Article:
Have different stored procedures share the same name in SQL Server 2005

Introduction

There might be some cases where one would need to have several versions of the same stored procedure co-exist in one database.

Let’s for example say that we have a “GetData” stored procedure that is already used in production and that we have a new version of that stored procedure that has not yet been fully tested but needs to be available for an early demo, or for tests that require a database with the most recent data. What we could do is just add a suffix to that stored procedure’s name to differentiate it from the production version, like “GetData_alpha”. If it became common practice to have both alpha and production versions in the same database, it would quickly become a pain to systematically have to rename all calls to those alpha procedures in the new code so they refer to the production version and vice-versa. Instead, here is a technique to have two different stored procedures with the exact same base name.

SQL Server 2005 users and schemas

SQL Server 2005 introduced the use of schemas, which are a security feature allowing to attach a set of database objects to a security group, instead of directly linking them to a user. Schemas also are a great way to organize and separate objects into smaller logical groups. For more information about schemas, see http://technet.microsoft.com/en-us/library/ms190387.aspx.

The idea

If you call a stored procedure without specifying its full name [user].[schema].[name], SQL server will automatically append the user name and its default schema. We will use that behavior to our benefit, by creating two users and two schemas (one for alpha and one for production), and attach each version of our procedures to the appropriate schema. To select which version of the procedure needs to be used in our code, all we’ll have to do is to specify the correct user name in the connection string. The procedures calls using the updated connection will then be implicitly redirected.

An example

I’m going to demonstrate this in a short example, using AdventureWorks.

First, let’s create two logins and two users.

USE [AdventureWorks]
GO

CREATE LOGIN prod_user WITH PASSWORD='!@#password';
CREATE LOGIN alpha_user WITH PASSWORD='!@#password';
GO

CREATE USER prod_user FOR LOGIN prod_user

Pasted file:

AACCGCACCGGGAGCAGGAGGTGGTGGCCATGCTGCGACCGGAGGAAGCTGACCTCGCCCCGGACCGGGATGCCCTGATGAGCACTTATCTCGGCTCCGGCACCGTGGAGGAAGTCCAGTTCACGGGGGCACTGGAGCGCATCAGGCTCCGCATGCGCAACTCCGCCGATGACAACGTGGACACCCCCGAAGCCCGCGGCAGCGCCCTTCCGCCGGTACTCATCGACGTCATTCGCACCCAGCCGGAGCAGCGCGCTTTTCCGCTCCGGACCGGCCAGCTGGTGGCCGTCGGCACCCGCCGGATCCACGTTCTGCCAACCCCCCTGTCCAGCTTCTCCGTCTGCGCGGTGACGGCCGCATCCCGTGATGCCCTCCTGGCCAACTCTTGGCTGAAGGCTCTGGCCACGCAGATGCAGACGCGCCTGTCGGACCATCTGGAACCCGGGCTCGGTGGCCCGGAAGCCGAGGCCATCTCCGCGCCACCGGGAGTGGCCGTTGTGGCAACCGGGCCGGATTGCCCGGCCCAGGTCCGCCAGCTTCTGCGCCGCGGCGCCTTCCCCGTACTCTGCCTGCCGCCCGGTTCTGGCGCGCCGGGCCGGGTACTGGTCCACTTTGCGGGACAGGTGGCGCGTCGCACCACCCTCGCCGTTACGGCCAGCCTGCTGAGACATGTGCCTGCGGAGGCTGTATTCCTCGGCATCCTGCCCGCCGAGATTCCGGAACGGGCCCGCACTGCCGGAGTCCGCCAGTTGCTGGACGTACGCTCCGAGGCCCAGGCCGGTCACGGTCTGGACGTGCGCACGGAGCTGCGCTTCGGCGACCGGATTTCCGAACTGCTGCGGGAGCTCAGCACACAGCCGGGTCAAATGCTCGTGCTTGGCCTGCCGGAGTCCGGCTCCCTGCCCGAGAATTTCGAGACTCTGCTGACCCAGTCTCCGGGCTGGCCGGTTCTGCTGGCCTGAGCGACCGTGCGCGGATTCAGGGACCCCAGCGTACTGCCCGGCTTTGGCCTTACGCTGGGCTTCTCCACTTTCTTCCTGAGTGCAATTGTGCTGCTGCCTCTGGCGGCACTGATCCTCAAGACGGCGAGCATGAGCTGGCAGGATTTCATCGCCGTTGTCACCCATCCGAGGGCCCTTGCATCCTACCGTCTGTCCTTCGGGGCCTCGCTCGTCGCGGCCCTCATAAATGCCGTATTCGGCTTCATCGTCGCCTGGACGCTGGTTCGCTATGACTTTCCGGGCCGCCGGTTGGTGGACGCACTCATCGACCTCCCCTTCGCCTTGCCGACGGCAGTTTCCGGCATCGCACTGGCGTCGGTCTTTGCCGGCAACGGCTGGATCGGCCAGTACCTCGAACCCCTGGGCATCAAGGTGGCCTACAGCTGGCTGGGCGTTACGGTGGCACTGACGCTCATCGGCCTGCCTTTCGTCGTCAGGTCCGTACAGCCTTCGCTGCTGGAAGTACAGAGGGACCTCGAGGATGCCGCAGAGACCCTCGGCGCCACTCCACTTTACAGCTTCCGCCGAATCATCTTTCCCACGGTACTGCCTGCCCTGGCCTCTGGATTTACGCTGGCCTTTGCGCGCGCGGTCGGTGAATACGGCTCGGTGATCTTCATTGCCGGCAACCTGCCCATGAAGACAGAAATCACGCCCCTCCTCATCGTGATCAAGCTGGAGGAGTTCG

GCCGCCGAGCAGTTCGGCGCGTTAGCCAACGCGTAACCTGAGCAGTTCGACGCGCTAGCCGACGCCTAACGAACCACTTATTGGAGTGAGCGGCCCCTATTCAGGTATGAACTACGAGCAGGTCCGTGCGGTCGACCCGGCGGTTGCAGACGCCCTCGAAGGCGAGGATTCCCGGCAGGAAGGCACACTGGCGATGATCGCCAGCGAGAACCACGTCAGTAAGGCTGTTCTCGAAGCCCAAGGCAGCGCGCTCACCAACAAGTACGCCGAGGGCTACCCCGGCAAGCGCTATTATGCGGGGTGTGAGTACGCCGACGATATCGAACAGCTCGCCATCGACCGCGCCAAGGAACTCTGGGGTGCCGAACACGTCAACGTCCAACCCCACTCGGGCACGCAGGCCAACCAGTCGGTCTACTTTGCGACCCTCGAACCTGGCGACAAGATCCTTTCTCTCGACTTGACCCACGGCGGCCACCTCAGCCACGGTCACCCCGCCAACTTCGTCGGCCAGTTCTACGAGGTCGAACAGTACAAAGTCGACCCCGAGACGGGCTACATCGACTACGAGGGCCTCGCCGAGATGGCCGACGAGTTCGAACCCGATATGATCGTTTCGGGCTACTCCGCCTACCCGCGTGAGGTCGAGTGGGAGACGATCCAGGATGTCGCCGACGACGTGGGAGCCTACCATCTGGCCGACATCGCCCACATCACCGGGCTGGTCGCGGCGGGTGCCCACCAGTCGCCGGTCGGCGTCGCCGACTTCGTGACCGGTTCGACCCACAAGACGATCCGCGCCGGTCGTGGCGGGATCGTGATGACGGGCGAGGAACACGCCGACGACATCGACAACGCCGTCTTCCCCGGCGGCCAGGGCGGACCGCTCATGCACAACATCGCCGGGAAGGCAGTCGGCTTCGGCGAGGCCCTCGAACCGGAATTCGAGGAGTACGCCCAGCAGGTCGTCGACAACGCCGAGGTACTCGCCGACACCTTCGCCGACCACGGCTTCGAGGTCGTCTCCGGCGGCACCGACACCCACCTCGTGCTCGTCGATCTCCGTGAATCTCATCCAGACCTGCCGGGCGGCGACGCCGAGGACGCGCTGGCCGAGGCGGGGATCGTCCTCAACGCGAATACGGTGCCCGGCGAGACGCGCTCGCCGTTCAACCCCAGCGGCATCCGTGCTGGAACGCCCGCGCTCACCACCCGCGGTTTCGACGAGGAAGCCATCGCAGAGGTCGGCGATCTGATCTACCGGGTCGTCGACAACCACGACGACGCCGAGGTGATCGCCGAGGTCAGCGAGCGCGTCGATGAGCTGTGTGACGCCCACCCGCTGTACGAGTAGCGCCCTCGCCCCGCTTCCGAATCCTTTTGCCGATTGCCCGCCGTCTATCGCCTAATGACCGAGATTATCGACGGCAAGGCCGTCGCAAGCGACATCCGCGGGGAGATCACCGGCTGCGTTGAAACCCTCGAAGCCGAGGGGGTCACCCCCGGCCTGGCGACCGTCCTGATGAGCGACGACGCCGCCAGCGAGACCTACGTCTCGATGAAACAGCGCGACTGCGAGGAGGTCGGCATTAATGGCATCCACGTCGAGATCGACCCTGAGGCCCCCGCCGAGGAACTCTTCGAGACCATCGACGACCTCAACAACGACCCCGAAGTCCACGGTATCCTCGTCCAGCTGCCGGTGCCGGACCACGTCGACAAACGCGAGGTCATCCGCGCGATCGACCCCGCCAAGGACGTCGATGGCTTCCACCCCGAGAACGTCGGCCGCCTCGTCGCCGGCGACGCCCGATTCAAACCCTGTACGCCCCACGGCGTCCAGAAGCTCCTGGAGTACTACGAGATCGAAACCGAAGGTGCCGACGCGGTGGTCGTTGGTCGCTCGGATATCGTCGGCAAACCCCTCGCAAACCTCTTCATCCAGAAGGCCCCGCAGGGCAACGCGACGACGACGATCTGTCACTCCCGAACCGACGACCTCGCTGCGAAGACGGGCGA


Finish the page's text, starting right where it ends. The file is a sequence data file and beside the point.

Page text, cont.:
CREATE USER alpha_user FOR LOGIN alpha_user
GO

Next, I’ll create two schemas and assign them as the default schemas for the new users.

USE [AdventureWorks]
GO

CREATE SCHEMA Alpha AUTHORIZATION alpha_user;
ALTER USER alpha_user WITH DEFAULT_SCHEMA = Alpha ;
GO
CREATE SCHEMA Prod AUTHORIZATION prod_user;
ALTER USER prod_user WITH DEFAULT_SCHEMA = Prod;
GO

(I’m not using “Production” as the schema name because there already is a schema with that name in AdventureWorks).

Next, I’ll create two stored procedures, which for the sake of the example will return very different data. Each of them will be attached to one of the newly created schemas, by specifying the schema name in the CREATE PROCEDURE statement.

USE [AdventureWorks]
GO

CREATE PROCEDURE [Prod].[GetData]
AS
BEGIN
	SELECT * FROM Production.Illustration
END
GO

CREATE PROCEDURE [Alpha].[GetData]
AS
BEGIN
	SELECT * FROM Sales.Individual
END
GO

The last thing we need to do is to update permissions for the tables that our procedures read.

USE AdventureWorks
GO

GRANT SELECT ON SCHEMA :: Sales TO alpha_user
GRANT SELECT ON SCHEMA :: Production TO prod_user

If we now impersonate as alpha_user or prod_user, we’ll get different results using the exact same procedure call.

USE [AdventureWorks]
GO

EXECUTE AS USER='prod_user'
GO
EXEC GetData
GO
REVERT
GO

EXECUTE AS USER='alpha_user'
GO
EXEC GetData
GO
REVERT
GO

The SQL code above is the same as changing the User Id attribute on a connection string from a configuration file. That’s it!

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